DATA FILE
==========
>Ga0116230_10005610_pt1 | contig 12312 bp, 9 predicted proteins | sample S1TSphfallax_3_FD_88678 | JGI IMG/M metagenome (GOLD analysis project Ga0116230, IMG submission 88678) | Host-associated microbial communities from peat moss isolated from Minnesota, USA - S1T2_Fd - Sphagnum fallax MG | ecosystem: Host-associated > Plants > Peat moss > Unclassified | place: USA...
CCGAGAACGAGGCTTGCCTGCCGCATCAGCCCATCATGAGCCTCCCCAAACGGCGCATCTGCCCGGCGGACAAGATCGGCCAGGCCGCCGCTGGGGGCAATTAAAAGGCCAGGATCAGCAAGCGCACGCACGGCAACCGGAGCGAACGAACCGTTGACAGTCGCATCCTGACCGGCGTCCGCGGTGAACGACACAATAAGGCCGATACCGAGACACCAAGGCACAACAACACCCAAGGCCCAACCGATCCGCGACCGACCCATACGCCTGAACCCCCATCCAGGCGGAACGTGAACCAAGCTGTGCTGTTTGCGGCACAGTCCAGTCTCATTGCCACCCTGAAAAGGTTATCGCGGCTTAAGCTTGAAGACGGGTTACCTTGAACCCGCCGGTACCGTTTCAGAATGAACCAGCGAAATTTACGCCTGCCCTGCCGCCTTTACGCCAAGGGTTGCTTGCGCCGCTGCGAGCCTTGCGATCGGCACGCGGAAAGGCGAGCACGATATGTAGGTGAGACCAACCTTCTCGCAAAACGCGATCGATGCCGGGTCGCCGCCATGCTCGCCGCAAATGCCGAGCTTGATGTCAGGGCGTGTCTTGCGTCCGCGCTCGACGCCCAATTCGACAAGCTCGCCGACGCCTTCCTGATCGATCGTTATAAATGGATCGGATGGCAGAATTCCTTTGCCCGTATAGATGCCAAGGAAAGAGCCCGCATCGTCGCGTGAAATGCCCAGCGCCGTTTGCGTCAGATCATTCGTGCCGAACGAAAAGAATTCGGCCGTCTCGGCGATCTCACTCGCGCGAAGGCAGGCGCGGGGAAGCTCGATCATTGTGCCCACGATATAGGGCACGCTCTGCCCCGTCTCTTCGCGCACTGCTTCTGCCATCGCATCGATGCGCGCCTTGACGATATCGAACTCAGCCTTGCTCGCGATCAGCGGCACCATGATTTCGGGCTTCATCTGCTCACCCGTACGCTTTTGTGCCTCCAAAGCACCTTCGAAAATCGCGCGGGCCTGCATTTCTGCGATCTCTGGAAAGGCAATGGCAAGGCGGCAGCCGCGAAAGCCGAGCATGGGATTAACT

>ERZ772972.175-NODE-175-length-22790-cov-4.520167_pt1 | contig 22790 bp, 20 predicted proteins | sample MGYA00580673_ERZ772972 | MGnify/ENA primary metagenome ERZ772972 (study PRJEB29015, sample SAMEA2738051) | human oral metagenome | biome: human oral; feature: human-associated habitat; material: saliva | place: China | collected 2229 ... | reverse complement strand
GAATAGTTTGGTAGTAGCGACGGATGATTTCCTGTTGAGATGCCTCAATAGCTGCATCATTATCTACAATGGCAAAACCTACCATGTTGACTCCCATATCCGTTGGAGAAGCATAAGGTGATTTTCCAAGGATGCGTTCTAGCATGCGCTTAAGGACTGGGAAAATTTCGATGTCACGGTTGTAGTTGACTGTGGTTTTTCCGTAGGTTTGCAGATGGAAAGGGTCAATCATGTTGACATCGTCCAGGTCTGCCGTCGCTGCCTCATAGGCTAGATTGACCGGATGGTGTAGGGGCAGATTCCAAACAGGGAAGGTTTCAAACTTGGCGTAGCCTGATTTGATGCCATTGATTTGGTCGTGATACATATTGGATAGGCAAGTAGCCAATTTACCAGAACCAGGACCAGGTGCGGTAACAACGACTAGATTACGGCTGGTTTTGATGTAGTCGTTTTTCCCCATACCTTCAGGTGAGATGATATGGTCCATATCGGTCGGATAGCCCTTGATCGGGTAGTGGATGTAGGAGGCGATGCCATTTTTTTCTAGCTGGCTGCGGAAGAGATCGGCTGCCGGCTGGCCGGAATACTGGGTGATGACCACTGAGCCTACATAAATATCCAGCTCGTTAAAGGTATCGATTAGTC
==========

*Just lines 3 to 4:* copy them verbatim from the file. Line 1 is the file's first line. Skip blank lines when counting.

>ERZ772972.175-NODE-175-length-22790-cov-4.520167_pt1 | contig 22790 bp, 20 predicted proteins | sample MGYA00580673_ERZ772972 | MGnify/ENA primary metagenome ERZ772972 (study PRJEB29015, sample SAMEA2738051) | human oral metagenome | biome: human oral; feature: human-associated habitat; material: saliva | place: China | collected 2229 ... | reverse complement strand
GAATAGTTTGGTAGTAGCGACGGATGATTTCCTGTTGAGATGCCTCAATAGCTGCATCATTATCTACAATGGCAAAACCTACCATGTTGACTCCCATATCCGTTGGAGAAGCATAAGGTGATTTTCCAAGGATGCGTTCTAGCATGCGCTTAAGGACTGGGAAAATTTCGATGTCACGGTTGTAGTTGACTGTGGTTTTTCCGTAGGTTTGCAGATGGAAAGGGTCAATCATGTTGACATCGTCCAGGTCTGCCGTCGCTGCCTCATAGGCTAGATTGACCGGATGGTGTAGGGGCAGATTCCAAACAGGGAAGGTTTCAAACTTGGCGTAGCCTGATTTGATGCCATTGATTTGGTCGTGATACATATTGGATAGGCAAGTAGCCAATTTACCAGAACCAGGACCAGGTGCGGTAACAACGACTAGATTACGGCTGGTTTTGATGTAGTCGTTTTTCCCCATACCTTCAGGTGAGATGATATGGTCCATATCGGTCGGATAGCCCTTGATCGGGTAGTGGATGTAGGAGGCGATGCCATTTTTTTCTAGCTGGCTGCGGAAGAGATCGGCTGCCGGCTGGCCGGAATACTGGGTGATGACCACTGAGCCTACATAAATATCCAGCTCGTTAAAGGTATCGATTAGTC